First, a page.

Presented at the Symposium on Risk Assessment of Metals in Soils, 15th Annual Meeting, SETAC Europe Meeting, Lille, France, May 22–26, 2005.
Copper inhibition of soil organic matter decomposition in a seventy-year field exposure†
Article first published online: 9 DEC 2009
Copyright © 2006 SETAC
Environmental Toxicology and Chemistry
Volume 25, Issue 3, pages 854–857, March 2006
How to Cite
Sauvé, S. (2006), Copper inhibition of soil organic matter decomposition in a seventy-year field exposure. Environmental Toxicology and Chemistry, 25: 854–857. doi: 10.1897/04-575R.1
- Issue published online: 9 DEC 2009
- Article first published online: 9 DEC 2009
- Manuscript Accepted: 31 MAY 2005
- Manuscript Received: 11 NOV 2004
- Soil respiration;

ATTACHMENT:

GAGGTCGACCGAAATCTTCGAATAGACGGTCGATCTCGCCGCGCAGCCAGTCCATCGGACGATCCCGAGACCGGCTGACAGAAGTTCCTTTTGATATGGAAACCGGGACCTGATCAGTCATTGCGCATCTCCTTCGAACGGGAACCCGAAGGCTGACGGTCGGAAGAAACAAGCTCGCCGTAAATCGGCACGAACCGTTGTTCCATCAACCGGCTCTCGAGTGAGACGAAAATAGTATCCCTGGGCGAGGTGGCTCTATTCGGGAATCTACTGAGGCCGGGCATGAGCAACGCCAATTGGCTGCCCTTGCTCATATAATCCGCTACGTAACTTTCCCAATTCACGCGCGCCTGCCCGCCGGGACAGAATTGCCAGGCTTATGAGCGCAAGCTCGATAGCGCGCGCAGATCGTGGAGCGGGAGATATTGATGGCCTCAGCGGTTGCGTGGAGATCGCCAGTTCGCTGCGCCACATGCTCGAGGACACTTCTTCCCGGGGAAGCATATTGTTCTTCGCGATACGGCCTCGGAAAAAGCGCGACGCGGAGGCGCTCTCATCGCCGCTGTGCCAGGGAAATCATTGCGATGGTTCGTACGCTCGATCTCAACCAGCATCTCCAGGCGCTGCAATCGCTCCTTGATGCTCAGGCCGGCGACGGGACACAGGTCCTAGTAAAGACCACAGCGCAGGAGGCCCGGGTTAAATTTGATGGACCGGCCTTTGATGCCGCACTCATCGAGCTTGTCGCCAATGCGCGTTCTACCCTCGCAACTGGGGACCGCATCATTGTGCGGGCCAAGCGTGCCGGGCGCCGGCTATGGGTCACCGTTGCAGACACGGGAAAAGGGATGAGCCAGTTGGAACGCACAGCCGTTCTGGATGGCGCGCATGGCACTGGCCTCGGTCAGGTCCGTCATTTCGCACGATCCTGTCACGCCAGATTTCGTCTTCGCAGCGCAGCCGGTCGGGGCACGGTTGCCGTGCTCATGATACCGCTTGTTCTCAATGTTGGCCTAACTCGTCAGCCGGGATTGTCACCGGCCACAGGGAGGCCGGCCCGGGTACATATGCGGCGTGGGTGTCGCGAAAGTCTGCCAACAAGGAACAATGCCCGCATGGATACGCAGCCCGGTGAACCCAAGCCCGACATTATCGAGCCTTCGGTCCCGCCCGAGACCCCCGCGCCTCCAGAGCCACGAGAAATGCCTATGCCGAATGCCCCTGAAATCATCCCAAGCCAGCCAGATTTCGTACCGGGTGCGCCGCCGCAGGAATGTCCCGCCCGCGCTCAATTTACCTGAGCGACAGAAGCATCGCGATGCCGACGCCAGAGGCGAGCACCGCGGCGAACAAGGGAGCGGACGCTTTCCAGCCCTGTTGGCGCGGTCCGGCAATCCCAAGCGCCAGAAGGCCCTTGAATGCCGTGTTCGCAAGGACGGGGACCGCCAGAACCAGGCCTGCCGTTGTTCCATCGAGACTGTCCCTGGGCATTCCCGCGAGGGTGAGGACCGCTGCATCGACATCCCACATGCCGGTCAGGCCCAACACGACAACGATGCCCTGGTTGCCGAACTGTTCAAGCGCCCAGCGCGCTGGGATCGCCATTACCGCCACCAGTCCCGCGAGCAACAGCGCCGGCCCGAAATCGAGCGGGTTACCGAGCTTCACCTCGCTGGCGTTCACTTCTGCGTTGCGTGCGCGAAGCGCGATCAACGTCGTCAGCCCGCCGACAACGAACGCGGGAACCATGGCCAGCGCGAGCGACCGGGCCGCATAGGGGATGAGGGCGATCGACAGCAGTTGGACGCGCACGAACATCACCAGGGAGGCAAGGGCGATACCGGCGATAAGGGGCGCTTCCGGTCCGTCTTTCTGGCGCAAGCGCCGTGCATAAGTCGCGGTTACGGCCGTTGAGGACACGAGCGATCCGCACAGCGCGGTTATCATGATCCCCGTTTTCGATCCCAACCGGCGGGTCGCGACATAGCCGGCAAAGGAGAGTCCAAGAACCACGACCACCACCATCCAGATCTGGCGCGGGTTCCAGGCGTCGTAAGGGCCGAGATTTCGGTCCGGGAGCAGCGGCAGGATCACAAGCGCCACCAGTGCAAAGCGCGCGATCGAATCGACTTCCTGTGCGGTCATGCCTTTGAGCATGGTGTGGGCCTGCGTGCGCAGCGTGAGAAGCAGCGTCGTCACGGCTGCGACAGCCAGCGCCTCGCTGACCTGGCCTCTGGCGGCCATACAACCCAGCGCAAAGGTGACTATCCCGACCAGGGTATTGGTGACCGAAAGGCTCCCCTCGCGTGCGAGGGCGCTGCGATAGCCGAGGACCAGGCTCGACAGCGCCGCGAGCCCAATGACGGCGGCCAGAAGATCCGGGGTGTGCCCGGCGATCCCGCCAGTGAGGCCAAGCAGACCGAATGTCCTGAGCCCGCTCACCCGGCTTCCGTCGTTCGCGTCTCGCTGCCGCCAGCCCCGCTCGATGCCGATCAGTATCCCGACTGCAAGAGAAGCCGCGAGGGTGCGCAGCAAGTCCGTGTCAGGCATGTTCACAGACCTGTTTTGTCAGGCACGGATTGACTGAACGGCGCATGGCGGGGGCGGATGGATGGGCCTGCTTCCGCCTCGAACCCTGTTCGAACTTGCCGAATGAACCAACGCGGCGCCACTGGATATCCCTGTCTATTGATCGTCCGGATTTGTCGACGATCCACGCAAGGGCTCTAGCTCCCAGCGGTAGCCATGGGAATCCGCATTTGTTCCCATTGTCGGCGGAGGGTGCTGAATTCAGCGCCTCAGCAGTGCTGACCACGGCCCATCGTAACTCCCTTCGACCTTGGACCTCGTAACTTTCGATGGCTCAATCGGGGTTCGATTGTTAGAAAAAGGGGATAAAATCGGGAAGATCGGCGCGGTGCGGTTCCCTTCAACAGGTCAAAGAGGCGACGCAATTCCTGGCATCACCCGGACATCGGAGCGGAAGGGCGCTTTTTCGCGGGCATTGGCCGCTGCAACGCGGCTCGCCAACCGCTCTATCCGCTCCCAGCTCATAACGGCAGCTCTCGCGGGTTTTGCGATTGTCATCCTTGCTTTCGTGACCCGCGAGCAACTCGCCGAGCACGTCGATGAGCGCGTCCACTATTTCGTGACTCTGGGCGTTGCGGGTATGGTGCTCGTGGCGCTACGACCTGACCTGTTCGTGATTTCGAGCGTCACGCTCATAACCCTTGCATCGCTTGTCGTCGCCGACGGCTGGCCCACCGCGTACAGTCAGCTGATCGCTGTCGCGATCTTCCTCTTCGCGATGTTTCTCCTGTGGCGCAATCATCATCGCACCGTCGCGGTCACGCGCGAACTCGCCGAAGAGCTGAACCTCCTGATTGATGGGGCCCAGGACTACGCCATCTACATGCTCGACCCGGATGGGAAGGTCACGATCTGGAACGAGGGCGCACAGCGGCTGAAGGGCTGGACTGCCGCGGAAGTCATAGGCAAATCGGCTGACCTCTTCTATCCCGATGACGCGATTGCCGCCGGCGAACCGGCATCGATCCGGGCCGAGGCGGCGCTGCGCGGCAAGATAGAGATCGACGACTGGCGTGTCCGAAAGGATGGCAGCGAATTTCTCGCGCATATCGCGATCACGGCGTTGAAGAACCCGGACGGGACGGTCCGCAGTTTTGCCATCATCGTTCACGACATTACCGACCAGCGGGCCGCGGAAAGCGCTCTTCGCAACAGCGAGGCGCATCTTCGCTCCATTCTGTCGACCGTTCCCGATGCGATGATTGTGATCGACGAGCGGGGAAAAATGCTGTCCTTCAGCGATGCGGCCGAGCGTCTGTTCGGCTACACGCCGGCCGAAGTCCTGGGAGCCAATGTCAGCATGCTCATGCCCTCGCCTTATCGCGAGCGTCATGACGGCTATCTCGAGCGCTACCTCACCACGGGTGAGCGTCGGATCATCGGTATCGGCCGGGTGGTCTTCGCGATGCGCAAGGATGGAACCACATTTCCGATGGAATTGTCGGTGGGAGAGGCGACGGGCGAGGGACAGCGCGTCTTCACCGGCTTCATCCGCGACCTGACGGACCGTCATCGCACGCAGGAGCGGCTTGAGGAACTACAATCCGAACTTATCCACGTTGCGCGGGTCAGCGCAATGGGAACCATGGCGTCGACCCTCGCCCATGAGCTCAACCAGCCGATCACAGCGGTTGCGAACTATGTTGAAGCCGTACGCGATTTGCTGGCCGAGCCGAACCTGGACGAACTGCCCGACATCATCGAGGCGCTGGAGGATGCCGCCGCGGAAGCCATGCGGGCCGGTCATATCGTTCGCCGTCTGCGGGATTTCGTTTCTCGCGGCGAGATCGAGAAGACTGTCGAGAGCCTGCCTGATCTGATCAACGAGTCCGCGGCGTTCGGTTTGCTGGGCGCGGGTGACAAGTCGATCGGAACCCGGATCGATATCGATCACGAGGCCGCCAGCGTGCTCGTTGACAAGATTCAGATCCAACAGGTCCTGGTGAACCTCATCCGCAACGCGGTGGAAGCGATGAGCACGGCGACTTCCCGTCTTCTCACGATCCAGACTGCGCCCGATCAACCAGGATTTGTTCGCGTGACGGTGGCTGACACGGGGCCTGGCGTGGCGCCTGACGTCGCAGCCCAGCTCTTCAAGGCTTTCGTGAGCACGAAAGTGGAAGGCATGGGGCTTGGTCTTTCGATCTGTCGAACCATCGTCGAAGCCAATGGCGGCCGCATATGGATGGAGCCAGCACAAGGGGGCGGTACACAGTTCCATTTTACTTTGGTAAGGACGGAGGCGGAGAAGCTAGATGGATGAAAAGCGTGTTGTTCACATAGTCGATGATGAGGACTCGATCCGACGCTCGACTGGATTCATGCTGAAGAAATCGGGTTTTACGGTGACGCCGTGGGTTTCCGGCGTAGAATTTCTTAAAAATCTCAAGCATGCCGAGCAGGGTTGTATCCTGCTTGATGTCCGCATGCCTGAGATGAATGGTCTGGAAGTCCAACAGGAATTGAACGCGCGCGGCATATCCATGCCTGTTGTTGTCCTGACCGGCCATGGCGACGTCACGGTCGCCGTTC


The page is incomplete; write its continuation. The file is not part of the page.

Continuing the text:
- Microbial processes;
- Soil quality criteria
On a site contaminated decades ago with Cu from a wood treatment facility, we can observe that the decomposition of soil organic matter has been slowed. This represents an exceptional data set, and it allows us to address many challenges faced by regulators and risk assessors who are trying to derive appropriate soil quality criteria. These data are representative of a field study with a very well-equilibrated contamination and allow the derivation of chronic toxicity threshold values for the inhibition of microbial respiration. Soil respiration is the main determinant of the carbon balance, and it is assessed using the accumulation of soil organic matter (SOM) in this case. Using data derived from a 70-year-old field study also has the advantage of not being subject to risk assessment uncertainty factors arising from the potential aging effects of spiked soil or to the uncertainty caused by laboratory-to-field differences, both of which are very difficult to address. The resulting toxicity thresholds for an inhibition of SOM degradation are 154, 193, and 285 mg Cu/kg dry soil for inhibition levels of 10, 20, and 50%, respectively. Setting those thresholds correctly is critical for a proper risk assessment relative to sustainable development and agriculture.